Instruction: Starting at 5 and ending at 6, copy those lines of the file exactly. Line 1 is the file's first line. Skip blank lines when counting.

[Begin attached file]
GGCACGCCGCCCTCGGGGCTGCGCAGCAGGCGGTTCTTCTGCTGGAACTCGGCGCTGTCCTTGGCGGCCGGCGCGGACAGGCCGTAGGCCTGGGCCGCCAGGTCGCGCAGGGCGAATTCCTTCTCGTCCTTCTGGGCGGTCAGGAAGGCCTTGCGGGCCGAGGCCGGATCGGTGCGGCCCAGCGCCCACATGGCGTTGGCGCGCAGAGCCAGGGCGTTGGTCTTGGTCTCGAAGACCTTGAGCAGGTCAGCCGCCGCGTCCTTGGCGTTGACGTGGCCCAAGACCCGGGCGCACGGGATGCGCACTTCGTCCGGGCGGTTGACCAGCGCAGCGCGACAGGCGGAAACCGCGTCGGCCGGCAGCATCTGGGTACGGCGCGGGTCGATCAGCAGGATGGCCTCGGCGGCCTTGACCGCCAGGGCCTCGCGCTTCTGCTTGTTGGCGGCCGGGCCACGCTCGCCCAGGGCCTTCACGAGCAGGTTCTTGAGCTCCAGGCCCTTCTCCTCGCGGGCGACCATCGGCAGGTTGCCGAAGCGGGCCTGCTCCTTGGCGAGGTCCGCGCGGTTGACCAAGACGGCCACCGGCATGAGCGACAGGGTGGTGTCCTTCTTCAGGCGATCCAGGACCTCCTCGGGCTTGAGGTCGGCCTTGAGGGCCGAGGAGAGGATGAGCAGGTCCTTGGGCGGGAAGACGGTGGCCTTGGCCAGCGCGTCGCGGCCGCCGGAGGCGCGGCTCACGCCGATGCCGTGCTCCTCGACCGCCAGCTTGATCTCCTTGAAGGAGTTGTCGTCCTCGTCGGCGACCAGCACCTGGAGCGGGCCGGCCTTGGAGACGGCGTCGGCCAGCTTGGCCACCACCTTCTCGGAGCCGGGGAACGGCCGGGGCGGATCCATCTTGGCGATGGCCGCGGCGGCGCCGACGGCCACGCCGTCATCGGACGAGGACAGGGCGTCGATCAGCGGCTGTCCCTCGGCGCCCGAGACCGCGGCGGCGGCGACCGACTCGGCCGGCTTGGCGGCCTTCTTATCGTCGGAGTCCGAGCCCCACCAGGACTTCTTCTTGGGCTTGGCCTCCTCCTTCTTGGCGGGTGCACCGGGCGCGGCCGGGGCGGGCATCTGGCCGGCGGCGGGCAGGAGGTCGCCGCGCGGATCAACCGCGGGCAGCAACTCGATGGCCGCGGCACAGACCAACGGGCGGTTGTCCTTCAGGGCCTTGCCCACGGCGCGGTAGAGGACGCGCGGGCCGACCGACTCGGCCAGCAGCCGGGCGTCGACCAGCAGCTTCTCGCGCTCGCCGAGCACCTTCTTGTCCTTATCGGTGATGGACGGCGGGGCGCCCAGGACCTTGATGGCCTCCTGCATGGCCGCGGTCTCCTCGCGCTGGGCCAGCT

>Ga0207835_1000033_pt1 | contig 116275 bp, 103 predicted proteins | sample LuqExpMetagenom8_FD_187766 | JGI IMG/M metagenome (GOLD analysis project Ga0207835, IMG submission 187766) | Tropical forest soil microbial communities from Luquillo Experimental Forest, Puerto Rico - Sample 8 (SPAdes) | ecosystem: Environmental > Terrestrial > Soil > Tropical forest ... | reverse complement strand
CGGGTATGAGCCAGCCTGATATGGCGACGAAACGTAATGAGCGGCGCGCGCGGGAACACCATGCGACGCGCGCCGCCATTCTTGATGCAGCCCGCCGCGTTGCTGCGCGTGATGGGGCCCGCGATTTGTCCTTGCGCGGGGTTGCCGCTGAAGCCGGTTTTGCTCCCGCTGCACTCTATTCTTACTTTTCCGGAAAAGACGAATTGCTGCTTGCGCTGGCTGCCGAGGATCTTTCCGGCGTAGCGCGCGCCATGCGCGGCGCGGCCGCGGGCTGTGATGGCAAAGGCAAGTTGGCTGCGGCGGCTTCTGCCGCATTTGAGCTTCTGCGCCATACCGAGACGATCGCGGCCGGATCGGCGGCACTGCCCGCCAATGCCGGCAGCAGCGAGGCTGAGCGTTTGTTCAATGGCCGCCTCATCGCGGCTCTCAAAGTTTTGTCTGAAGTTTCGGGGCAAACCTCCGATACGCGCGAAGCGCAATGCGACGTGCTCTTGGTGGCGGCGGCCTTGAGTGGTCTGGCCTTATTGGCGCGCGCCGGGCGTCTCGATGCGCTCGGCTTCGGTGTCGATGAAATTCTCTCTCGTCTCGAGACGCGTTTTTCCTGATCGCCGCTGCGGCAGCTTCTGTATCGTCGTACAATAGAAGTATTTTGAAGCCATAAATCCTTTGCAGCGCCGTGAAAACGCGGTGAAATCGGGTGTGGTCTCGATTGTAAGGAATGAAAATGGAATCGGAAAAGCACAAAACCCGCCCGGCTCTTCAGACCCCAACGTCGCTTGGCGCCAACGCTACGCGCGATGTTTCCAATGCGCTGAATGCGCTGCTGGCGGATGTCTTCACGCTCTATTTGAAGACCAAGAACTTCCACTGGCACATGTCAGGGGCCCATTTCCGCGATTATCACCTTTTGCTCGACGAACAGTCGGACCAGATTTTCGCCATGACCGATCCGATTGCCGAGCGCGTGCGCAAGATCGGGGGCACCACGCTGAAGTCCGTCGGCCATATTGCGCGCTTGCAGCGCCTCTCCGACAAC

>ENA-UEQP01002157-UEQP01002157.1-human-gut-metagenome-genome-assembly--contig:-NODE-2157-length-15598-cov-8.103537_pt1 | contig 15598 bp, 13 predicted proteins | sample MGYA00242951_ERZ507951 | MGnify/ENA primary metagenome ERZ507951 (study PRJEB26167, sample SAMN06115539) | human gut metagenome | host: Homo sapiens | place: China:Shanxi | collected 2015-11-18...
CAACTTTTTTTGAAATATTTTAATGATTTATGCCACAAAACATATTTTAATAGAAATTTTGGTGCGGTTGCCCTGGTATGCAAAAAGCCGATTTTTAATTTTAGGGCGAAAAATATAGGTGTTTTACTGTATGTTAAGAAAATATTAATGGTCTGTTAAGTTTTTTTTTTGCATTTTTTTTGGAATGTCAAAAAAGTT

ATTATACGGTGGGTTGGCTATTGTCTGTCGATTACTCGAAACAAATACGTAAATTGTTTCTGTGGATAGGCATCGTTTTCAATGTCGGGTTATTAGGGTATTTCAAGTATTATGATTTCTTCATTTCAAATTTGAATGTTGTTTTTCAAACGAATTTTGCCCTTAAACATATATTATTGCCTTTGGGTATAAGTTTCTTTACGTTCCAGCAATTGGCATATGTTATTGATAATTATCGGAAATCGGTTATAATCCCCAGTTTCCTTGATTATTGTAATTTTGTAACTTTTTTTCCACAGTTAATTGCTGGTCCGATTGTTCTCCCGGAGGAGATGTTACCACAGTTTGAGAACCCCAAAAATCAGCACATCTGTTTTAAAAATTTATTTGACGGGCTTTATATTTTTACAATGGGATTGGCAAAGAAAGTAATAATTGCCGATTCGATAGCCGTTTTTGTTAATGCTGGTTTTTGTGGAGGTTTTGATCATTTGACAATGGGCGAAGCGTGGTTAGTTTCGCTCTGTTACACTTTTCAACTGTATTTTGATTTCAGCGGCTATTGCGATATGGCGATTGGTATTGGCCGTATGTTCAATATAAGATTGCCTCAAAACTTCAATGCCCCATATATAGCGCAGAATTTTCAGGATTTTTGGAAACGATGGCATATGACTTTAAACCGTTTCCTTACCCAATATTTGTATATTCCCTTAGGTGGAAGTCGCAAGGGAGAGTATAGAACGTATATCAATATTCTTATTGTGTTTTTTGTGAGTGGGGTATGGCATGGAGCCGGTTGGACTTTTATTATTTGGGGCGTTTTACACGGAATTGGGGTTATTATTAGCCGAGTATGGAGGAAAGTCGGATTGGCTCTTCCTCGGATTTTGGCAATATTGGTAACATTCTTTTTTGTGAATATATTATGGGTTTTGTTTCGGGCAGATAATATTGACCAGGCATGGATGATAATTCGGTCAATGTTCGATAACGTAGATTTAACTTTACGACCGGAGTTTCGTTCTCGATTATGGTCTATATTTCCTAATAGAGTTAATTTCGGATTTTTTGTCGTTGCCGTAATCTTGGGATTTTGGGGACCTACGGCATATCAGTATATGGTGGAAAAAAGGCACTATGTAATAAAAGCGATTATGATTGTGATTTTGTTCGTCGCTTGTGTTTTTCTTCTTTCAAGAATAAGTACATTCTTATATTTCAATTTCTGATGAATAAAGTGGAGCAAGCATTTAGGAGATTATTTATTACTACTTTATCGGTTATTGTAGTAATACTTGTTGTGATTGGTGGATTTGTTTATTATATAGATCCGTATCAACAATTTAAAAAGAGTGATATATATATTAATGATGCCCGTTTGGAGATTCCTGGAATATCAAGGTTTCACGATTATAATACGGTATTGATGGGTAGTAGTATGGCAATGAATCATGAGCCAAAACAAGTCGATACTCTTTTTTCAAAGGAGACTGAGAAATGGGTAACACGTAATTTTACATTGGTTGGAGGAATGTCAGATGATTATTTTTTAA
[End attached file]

CAACTTTTTTTGAAATATTTTAATGATTTATGCCACAAAACATATTTTAATAGAAATTTTGGTGCGGTTGCCCTGGTATGCAAAAAGCCGATTTTTAATTTTAGGGCGAAAAATATAGGTGTTTTACTGTATGTTAAGAAAATATTAATGGTCTGTTAAGTTTTTTTTTTGCATTTTTTTTGGAATGTCAAAAAAGTT

ATTATACGGTGGGTTGGCTATTGTCTGTCGATTACTCGAAACAAATACGTAAATTGTTTCTGTGGATAGGCATCGTTTTCAATGTCGGGTTATTAGGGTATTTCAAGTATTATGATTTCTTCATTTCAAATTTGAATGTTGTTTTTCAAACGAATTTTGCCCTTAAACATATATTATTGCCTTTGGGTATAAGTTTCTTTACGTTCCAGCAATTGGCATATGTTATTGATAATTATCGGAAATCGGTTATAATCCCCAGTTTCCTTGATTATTGTAATTTTGTAACTTTTTTTCCACAGTTAATTGCTGGTCCGATTGTTCTCCCGGAGGAGATGTTACCACAGTTTGAGAACCCCAAAAATCAGCACATCTGTTTTAAAAATTTATTTGACGGGCTTTATATTTTTACAATGGGATTGGCAAAGAAAGTAATAATTGCCGATTCGATAGCCGTTTTTGTTAATGCTGGTTTTTGTGGAGGTTTTGATCATTTGACAATGGGCGAAGCGTGGTTAGTTTCGCTCTGTTACACTTTTCAACTGTATTTTGATTTCAGCGGCTATTGCGATATGGCGATTGGTATTGGCCGTATGTTCAATATAAGATTGCCTCAAAACTTCAATGCCCCATATATAGCGCAGAATTTTCAGGATTTTTGGAAACGATGGCATATGACTTTAAACCGTTTCCTTACCCAATATTTGTATATTCCCTTAGGTGGAAGTCGCAAGGGAGAGTATAGAACGTATATCAATATTCTTATTGTGTTTTTTGTGAGTGGGGTATGGCATGGAGCCGGTTGGACTTTTATTATTTGGGGCGTTTTACACGGAATTGGGGTTATTATTAGCCGAGTATGGAGGAAAGTCGGATTGGCTCTTCCTCGGATTTTGGCAATATTGGTAACATTCTTTTTTGTGAATATATTATGGGTTTTGTTTCGGGCAGATAATATTGACCAGGCATGGATGATAATTCGGTCAATGTTCGATAACGTAGATTTAACTTTACGACCGGAGTTTCGTTCTCGATTATGGTCTATATTTCCTAATAGAGTTAATTTCGGATTTTTTGTCGTTGCCGTAATCTTGGGATTTTGGGGACCTACGGCATATCAGTATATGGTGGAAAAAAGGCACTATGTAATAAAAGCGATTATGATTGTGATTTTGTTCGTCGCTTGTGTTTTTCTTCTTTCAAGAATAAGTACATTCTTATATTTCAATTTCTGATGAATAAAGTGGAGCAAGCATTTAGGAGATTATTTATTACTACTTTATCGGTTATTGTAGTAATACTTGTTGTGATTGGTGGATTTGTTTATTATATAGATCCGTATCAACAATTTAAAAAGAGTGATATATATATTAATGATGCCCGTTTGGAGATTCCTGGAATATCAAGGTTTCACGATTATAATACGGTATTGATGGGTAGTAGTATGGCAATGAATCATGAGCCAAAACAAGTCGATACTCTTTTTTCAAAGGAGACTGAGAAATGGGTAACACGTAATTTTACATTGGTTGGAGGAATGTCAGATGATTATTTTTTAA